Apple continuing research on how an iPhone could slot into an 'Apple Glass' headset

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Apple is continuing to refine the concept of how an augmented reality wearable device like "Apple Glass" could be made to use an iPhone as its head-mounted display.

And you thought Google Glass was unsightly. In the future, we may be strapping our iPhones in front of our eyes.

It's not that Apple sees the iPhone as a potential replacement for "Apple Glass," more that it is looking to see how users can leverage all of their devices. An iPhone has a particularly good display, so maybe there are situations where you could comfortable have one placed in front of your eyes.

"Head-Mounted Display Apparatus for Retaining a Portable Electronic Device with Display ," is a newly-revealed patent application that examines the benefits of doing this. It's not the first time Apple has researched this, either.

Apple has been investigating different approaches to a head-mounted display for at least the best part of the last decade, too. What this latest version offers is that it posits we'll use an iPhone as a headset only occasionally.

"Using head-mounted devices, a user may view media provided by a portable electronic device," says the patent application. "For example, a user may couple a personal electronic device, such as the iPod.TM. available from Apple Inc. of Cupertino, Calif., or the iPhone.TM. also available from Apple Inc. of Cupertino, Calif., to the head-mounted device via a cable or wire."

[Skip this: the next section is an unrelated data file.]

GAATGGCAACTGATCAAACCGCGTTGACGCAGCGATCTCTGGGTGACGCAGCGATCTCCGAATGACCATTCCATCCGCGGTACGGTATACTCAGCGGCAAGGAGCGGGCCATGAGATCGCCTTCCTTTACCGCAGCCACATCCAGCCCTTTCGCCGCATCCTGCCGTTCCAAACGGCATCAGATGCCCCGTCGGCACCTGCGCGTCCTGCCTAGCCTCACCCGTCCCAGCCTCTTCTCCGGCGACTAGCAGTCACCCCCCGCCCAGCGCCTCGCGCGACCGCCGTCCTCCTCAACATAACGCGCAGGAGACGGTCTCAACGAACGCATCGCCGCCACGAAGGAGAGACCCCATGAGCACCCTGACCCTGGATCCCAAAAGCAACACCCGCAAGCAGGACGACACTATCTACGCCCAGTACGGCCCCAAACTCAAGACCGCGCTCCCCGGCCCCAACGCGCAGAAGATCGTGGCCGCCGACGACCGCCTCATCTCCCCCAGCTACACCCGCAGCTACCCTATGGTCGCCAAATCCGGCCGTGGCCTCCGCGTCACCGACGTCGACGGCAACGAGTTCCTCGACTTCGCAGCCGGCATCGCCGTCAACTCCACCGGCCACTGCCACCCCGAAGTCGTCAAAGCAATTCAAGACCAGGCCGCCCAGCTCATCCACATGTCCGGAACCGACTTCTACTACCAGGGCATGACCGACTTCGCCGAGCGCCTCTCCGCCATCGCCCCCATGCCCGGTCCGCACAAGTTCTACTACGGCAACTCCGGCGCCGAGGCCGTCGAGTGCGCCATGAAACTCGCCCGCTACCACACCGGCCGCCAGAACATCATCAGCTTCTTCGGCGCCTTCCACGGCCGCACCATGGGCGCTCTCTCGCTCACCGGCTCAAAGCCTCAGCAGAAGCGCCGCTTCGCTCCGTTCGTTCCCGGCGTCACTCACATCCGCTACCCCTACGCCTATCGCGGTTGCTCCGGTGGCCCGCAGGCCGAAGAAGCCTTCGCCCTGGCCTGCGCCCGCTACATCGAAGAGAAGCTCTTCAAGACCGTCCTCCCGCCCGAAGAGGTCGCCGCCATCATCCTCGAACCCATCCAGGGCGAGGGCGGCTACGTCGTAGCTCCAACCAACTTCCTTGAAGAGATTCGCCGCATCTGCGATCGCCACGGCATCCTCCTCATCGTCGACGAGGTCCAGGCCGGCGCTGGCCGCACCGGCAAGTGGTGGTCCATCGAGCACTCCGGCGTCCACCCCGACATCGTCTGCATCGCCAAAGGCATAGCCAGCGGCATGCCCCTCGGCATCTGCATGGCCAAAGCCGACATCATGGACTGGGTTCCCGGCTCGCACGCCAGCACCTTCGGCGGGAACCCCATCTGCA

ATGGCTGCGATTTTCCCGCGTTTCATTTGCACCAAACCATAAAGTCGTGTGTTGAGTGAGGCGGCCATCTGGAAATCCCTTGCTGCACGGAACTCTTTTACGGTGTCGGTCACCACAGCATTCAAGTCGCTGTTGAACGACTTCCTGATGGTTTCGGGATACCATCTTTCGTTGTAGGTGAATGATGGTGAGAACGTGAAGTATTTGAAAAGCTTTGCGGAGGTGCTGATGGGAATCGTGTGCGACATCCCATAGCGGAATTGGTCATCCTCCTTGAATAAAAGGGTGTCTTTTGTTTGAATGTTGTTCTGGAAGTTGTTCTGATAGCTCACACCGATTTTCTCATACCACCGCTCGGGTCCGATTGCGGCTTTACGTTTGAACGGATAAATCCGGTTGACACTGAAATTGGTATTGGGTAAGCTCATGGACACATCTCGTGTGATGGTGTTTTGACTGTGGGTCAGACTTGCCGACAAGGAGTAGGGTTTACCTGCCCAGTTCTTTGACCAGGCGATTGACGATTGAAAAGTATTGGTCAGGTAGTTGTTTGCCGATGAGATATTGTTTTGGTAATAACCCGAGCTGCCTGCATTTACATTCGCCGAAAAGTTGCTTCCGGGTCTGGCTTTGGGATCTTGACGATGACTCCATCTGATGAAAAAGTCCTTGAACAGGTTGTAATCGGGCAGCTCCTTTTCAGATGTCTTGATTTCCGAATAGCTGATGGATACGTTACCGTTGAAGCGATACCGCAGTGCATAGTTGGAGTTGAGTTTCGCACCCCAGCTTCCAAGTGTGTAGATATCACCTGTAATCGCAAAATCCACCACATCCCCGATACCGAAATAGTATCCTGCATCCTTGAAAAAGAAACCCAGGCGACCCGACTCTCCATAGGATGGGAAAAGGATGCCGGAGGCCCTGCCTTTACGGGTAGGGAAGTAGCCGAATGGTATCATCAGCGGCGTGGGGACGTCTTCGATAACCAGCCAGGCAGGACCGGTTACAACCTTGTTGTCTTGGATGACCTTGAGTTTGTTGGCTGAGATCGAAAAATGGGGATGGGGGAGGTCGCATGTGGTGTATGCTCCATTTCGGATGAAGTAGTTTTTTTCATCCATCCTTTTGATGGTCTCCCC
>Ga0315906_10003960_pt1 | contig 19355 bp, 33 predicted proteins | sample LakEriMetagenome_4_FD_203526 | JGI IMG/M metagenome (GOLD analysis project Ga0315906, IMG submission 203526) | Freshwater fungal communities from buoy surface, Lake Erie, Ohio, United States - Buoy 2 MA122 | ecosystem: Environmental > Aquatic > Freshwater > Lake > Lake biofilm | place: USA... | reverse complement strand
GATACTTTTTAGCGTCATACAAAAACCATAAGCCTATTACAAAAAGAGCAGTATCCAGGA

"Such a configuration can allow the user to view media on a private display, while the media is provided by a personal handheld device," it continues. "Sometimes, however, a wired connection may be inconvenient and cumbersome for the user in certain situations (e.g., the user must separately hold multiple devices and deal with cables)."

"In addition to being unwieldy, the coupled system often utilizes redundant features, which are not necessary when using the devices together," says the patent application. "By way of example, each device utilizes a display screen, which adds cost, size, weight, and complexity to the entire system."

The iPhone in place in
The iPhone in place in "Apple Glass," plus remote control

The patent application actually discusses many different configurations of using an iPhone or iPod as the source of the video or image being watched. Each, though, is concerned with producing a system that "temporarily integrates or merges both mechanically and electronically a head-mounted device with a portable electronic device."

If Apple expected anyone to solely slot the iPhone into the "Apple Glass" device and use just that, it could sell bare spectacle frames. And one description in this patent application is for exactly that, "[a] frame that is configured to physically receive and carry a portable electronic device."

The rest of the patent is concerned with how the iPhone, or other device, can recognize that has been connected to a head-mounted display. That involves, for instance, automatically "adjusting the image based content displayed on the screen for close up viewing."

This patent application is credited to two inventors, including Christopher D. Prest. His previous work includes a patent application concerning an all-glass iPhone with wraparound touchscreen.

 

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